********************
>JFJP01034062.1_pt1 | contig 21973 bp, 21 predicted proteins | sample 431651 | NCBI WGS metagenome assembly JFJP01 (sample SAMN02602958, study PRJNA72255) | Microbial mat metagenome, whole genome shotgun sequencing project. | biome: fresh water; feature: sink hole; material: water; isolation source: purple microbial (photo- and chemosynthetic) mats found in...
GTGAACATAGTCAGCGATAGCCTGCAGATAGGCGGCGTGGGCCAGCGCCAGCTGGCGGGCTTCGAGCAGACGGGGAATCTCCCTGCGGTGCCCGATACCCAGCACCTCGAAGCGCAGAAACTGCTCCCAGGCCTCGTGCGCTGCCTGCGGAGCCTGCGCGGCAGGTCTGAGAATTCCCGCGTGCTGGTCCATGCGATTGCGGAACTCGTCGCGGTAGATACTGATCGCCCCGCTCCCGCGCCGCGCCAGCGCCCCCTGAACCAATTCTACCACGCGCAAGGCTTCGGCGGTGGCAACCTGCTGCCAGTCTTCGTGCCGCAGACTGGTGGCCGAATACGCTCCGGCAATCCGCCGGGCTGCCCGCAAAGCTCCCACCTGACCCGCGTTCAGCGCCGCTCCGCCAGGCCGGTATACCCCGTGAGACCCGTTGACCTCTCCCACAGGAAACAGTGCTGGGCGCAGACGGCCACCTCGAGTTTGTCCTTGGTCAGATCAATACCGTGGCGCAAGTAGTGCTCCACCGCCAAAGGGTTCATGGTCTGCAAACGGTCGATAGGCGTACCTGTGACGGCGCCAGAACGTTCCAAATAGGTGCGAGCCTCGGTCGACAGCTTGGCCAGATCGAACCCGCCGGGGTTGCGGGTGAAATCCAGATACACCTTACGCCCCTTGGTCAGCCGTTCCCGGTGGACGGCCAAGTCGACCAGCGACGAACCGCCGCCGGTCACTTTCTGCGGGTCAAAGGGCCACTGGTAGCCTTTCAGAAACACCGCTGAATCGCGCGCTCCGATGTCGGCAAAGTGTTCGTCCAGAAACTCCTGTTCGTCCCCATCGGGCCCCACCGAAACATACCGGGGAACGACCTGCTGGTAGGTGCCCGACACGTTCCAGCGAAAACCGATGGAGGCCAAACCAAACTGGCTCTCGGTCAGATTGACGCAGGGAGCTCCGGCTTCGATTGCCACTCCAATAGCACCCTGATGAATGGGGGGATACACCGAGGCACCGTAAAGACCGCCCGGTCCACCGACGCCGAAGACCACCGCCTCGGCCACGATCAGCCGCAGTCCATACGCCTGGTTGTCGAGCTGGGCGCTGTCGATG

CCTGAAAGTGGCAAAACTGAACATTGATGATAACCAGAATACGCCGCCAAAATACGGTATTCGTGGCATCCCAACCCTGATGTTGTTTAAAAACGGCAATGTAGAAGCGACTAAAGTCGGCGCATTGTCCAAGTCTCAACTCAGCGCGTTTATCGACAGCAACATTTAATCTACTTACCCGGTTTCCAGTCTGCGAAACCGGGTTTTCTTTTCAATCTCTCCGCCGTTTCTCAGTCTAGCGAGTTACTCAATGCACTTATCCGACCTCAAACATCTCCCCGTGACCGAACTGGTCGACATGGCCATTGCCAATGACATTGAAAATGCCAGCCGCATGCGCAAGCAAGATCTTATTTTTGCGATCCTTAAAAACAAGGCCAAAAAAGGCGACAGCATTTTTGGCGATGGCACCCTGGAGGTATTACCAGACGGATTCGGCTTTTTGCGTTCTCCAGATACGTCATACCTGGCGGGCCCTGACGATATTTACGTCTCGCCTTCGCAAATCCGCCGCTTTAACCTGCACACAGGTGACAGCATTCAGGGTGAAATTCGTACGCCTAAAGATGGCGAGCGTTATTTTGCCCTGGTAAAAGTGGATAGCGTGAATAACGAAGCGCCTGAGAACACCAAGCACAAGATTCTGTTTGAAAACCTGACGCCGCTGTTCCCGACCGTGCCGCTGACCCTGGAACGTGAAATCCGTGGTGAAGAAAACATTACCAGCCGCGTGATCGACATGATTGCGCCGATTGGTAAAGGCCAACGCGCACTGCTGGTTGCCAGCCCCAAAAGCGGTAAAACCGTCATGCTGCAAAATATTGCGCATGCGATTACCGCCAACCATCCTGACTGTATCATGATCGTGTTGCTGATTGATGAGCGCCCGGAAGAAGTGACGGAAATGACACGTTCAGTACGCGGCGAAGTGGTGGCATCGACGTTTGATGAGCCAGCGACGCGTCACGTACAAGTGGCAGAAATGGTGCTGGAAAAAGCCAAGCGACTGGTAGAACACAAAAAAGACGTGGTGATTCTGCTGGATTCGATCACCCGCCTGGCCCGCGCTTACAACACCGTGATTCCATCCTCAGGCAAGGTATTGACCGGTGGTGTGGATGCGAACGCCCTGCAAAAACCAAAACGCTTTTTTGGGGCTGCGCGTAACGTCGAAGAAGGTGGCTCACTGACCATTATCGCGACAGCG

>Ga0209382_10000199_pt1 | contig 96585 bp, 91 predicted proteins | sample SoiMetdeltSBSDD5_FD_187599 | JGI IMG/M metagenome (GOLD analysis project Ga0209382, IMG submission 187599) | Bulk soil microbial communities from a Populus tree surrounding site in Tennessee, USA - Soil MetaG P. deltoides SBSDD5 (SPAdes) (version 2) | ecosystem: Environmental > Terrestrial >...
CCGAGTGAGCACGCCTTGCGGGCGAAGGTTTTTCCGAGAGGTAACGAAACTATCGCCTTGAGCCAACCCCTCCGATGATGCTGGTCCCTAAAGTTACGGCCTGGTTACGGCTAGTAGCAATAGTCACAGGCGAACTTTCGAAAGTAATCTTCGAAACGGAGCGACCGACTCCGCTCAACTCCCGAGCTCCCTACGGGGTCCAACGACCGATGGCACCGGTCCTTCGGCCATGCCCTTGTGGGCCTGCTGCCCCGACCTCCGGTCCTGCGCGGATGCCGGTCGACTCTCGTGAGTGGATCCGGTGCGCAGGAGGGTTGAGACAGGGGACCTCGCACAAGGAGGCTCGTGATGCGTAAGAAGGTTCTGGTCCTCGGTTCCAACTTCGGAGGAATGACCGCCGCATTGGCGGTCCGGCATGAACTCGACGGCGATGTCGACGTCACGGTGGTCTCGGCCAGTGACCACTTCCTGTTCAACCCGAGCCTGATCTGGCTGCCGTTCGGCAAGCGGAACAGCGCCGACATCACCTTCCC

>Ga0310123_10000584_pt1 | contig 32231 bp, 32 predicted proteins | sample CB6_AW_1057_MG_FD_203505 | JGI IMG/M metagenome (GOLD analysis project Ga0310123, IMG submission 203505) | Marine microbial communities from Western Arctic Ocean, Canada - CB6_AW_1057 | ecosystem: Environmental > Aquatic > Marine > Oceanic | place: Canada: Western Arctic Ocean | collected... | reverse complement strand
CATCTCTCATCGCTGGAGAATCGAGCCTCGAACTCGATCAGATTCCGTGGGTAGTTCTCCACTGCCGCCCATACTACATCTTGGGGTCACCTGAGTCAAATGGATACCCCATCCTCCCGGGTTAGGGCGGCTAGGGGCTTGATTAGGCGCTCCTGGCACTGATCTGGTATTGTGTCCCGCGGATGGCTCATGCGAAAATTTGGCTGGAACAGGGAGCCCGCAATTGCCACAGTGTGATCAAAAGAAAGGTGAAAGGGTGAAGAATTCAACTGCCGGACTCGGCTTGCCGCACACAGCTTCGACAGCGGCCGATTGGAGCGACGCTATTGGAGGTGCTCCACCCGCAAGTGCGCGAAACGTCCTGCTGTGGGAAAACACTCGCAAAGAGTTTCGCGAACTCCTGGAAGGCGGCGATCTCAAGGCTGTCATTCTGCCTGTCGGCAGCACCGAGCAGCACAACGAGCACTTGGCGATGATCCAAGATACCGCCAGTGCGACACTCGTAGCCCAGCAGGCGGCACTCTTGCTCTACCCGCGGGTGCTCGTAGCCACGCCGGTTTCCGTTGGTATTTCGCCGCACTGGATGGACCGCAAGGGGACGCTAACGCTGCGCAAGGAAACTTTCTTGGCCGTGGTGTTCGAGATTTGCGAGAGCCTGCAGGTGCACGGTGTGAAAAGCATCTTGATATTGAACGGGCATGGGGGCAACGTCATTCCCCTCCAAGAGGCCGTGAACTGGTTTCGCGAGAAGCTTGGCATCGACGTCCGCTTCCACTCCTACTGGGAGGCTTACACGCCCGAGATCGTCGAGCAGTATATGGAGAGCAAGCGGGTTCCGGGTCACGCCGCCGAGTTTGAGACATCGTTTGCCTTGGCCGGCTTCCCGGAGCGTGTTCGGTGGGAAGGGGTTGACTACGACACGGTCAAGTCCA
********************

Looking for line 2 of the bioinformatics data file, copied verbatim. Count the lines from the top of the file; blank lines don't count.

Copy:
GTGAACATAGTCAGCGATAGCCTGCAGATAGGCGGCGTGGGCCAGCGCCAGCTGGCGGGCTTCGAGCAGACGGGGAATCTCCCTGCGGTGCCCGATACCCAGCACCTCGAAGCGCAGAAACTGCTCCCAGGCCTCGTGCGCTGCCTGCGGAGCCTGCGCGGCAGGTCTGAGAATTCCCGCGTGCTGGTCCATGCGATTGCGGAACTCGTCGCGGTAGATACTGATCGCCCCGCTCCCGCGCCGCGCCAGCGCCCCCTGAACCAATTCTACCACGCGCAAGGCTTCGGCGGTGGCAACCTGCTGCCAGTCTTCGTGCCGCAGACTGGTGGCCGAATACGCTCCGGCAATCCGCCGGGCTGCCCGCAAAGCTCCCACCTGACCCGCGTTCAGCGCCGCTCCGCCAGGCCGGTATACCCCGTGAGACCCGTTGACCTCTCCCACAGGAAACAGTGCTGGGCGCAGACGGCCACCTCGAGTTTGTCCTTGGTCAGATCAATACCGTGGCGCAAGTAGTGCTCCACCGCCAAAGGGTTCATGGTCTGCAAACGGTCGATAGGCGTACCTGTGACGGCGCCAGAACGTTCCAAATAGGTGCGAGCCTCGGTCGACAGCTTGGCCAGATCGAACCCGCCGGGGTTGCGGGTGAAATCCAGATACACCTTACGCCCCTTGGTCAGCCGTTCCCGGTGGACGGCCAAGTCGACCAGCGACGAACCGCCGCCGGTCACTTTCTGCGGGTCAAAGGGCCACTGGTAGCCTTTCAGAAACACCGCTGAATCGCGCGCTCCGATGTCGGCAAAGTGTTCGTCCAGAAACTCCTGTTCGTCCCCATCGGGCCCCACCGAAACATACCGGGGAACGACCTGCTGGTAGGTGCCCGACACGTTCCAGCGAAAACCGATGGAGGCCAAACCAAACTGGCTCTCGGTCAGATTGACGCAGGGAGCTCCGGCTTCGATTGCCACTCCAATAGCACCCTGATGAATGGGGGGATACACCGAGGCACCGTAAAGACCGCCCGGTCCACCGACGCCGAAGACCACCGCCTCGGCCACGATCAGCCGCAGTCCATACGCCTGGTTGTCGAGCTGGGCGCTGTCGATG